• Swamp white oak (Quercus bicolor). Common in the river bottoms.
  • White oak (Quercus alba). Dominant in the upland forests, sharing the land with the pines in a kind of patchwork pattern. Imagine a background of oak with large irregular patches of pine, so that the forest is roughly equally oak and pine, and that's pretty much the way the drier forests of Oaky Woods were.
  • Pine (Pinus sp.). Dominant in its patches in the upland forests. I'm not sure what species of pine these were, but as I remember them, they seem to fit the description of the long-leaf pine (P. palustris), but I'm not certain.

Other Plants

  • Spanish moss (Tillandsia usneoides). Hardly a tree in Georgia is not festooned with this epiphyte. It seems to be marginally thicker in the river bottoms, but it's everywhere.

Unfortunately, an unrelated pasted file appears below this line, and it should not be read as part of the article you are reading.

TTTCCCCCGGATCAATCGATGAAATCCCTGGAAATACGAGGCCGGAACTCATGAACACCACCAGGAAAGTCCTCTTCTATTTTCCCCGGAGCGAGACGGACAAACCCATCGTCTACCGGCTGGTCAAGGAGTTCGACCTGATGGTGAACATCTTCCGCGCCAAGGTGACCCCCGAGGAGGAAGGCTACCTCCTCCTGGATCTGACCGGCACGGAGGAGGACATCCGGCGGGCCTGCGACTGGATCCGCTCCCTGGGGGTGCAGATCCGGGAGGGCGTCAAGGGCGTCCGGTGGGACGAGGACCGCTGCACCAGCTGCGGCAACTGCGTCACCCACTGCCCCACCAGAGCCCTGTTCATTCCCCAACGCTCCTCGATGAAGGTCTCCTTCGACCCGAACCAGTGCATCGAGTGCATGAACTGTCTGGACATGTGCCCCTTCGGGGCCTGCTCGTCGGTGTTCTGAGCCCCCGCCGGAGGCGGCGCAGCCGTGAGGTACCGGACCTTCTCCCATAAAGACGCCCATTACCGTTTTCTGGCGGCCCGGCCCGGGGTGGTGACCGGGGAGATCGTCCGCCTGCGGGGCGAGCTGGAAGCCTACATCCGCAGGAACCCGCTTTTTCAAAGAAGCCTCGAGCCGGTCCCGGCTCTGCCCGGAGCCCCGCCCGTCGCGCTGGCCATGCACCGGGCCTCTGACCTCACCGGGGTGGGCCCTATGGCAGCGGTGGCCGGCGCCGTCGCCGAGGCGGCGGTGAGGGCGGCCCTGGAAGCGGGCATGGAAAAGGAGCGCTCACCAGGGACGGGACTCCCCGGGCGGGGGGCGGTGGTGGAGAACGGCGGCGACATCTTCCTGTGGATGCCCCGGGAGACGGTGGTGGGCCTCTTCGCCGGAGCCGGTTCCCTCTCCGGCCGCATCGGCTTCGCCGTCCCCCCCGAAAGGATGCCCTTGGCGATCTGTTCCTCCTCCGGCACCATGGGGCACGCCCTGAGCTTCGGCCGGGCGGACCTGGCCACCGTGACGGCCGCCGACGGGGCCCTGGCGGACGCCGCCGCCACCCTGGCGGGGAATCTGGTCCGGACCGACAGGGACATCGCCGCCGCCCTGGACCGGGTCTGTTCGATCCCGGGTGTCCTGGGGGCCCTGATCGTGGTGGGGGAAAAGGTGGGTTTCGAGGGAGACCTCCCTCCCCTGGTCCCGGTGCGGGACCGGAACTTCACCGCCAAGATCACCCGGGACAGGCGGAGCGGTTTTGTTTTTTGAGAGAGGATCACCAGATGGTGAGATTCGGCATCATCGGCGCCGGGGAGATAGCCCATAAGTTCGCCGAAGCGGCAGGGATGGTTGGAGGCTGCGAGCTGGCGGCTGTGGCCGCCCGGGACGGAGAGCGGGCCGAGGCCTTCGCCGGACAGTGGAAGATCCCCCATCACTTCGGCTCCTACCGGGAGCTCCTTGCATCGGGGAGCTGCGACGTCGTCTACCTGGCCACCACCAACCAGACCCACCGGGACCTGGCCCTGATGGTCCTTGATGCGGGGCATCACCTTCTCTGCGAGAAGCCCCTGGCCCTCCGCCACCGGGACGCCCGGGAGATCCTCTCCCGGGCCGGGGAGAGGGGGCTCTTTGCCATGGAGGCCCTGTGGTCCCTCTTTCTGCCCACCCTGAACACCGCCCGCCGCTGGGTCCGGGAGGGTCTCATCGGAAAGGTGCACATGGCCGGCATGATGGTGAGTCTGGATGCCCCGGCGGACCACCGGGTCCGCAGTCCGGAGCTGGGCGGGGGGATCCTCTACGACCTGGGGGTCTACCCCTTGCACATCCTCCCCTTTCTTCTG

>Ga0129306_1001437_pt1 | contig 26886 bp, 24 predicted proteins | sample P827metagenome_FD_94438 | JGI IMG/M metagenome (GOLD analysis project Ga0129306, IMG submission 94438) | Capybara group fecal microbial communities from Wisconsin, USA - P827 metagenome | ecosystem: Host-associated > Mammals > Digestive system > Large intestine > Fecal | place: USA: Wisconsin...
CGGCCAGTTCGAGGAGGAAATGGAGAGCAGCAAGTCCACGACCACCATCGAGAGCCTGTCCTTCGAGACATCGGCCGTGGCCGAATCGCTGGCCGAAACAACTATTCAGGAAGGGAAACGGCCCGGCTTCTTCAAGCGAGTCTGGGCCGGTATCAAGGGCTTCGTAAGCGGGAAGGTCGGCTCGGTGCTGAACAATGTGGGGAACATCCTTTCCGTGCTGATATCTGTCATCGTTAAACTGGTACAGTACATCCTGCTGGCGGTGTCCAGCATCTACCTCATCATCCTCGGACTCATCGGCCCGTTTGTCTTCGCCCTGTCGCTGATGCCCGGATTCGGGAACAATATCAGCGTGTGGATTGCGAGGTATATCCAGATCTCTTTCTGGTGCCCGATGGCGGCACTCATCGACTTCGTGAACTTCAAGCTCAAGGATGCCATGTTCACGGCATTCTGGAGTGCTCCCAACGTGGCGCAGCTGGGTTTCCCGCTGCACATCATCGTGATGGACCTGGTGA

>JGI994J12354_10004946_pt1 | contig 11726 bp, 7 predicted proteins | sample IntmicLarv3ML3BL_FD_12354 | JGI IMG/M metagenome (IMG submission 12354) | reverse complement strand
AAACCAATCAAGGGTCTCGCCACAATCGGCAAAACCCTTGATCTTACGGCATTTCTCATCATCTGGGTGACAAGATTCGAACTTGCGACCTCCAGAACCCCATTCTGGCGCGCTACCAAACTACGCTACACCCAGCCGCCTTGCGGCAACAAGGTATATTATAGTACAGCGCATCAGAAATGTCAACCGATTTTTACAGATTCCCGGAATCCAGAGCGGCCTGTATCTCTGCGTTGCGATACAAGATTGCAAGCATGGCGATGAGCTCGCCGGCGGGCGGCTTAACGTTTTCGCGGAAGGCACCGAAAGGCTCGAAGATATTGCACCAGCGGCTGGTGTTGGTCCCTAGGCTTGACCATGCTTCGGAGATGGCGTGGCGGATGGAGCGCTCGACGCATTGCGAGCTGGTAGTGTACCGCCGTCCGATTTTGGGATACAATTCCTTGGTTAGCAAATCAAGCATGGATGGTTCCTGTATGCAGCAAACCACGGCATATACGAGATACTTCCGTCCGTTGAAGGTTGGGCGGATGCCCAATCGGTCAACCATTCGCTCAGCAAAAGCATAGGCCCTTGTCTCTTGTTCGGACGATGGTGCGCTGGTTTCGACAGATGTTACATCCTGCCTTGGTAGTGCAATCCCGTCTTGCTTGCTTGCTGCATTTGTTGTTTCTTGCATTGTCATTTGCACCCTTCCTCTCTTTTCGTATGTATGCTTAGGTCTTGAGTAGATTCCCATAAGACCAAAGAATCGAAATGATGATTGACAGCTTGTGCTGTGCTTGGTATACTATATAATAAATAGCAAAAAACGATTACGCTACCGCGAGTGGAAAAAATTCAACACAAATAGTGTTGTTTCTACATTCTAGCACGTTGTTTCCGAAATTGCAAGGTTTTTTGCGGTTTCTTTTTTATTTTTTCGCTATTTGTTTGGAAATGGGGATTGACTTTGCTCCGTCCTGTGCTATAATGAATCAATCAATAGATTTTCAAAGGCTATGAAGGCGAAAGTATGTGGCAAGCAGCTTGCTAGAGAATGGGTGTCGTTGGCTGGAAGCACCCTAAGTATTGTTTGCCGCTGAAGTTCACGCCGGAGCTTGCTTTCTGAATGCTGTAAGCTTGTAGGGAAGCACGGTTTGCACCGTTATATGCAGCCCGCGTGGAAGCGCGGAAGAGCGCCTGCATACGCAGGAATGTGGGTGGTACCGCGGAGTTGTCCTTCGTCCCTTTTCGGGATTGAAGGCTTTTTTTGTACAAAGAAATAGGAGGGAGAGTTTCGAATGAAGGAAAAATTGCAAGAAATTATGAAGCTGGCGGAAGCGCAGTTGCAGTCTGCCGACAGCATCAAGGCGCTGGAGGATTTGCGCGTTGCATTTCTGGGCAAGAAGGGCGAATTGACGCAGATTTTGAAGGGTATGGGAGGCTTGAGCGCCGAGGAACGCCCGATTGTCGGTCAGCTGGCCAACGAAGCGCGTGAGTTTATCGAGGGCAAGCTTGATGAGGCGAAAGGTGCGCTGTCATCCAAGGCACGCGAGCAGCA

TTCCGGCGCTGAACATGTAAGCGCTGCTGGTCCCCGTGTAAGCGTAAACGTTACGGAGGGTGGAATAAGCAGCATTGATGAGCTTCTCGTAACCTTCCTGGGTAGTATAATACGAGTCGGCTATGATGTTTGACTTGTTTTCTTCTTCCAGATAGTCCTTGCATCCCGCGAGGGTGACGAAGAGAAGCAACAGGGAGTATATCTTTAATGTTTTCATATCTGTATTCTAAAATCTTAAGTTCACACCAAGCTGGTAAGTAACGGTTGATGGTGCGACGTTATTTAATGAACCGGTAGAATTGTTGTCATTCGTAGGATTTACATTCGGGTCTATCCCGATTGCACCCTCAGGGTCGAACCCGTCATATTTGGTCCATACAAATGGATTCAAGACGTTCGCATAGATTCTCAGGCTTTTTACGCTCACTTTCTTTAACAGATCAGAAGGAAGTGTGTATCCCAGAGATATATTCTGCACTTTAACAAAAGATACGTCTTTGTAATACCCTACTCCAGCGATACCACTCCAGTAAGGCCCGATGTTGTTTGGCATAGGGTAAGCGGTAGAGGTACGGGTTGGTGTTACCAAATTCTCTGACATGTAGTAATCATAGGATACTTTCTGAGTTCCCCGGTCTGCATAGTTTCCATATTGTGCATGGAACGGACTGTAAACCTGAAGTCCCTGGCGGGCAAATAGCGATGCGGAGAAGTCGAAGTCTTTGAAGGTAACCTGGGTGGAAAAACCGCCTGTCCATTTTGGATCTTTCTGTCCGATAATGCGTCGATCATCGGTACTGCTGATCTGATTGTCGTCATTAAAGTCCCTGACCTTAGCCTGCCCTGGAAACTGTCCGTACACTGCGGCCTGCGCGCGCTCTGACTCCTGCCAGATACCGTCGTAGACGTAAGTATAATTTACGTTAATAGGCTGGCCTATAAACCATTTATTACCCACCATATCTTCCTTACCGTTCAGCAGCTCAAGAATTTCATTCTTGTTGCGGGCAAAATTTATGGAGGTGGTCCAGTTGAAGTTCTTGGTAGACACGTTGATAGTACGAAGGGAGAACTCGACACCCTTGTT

• Muscadine (Vitis rotundifolia). Common along the roadsides. A favorite food of ruffed grouse when available.
  • Greenbrier (Smilax rotundifolia). I had seen this living barbed wire in Delaware, but not like this! In the warmer climate of Georgia, this wicked vine grows to be an inch thick, and impenetrable curtains of it envelop the live oaks in the river bottoms. I don't know how the wild pigs get through it, but they do.
  • Foxfire (Armillaria mellea). Fascinating glowing fungus. Sometimes appears as glowing mushrooms on rotten wood, but more often you have to turn over rotten logs in the twilight to find it. Don't imagine holding up a rotten log to light your way home on a moonless night. It's not that bright.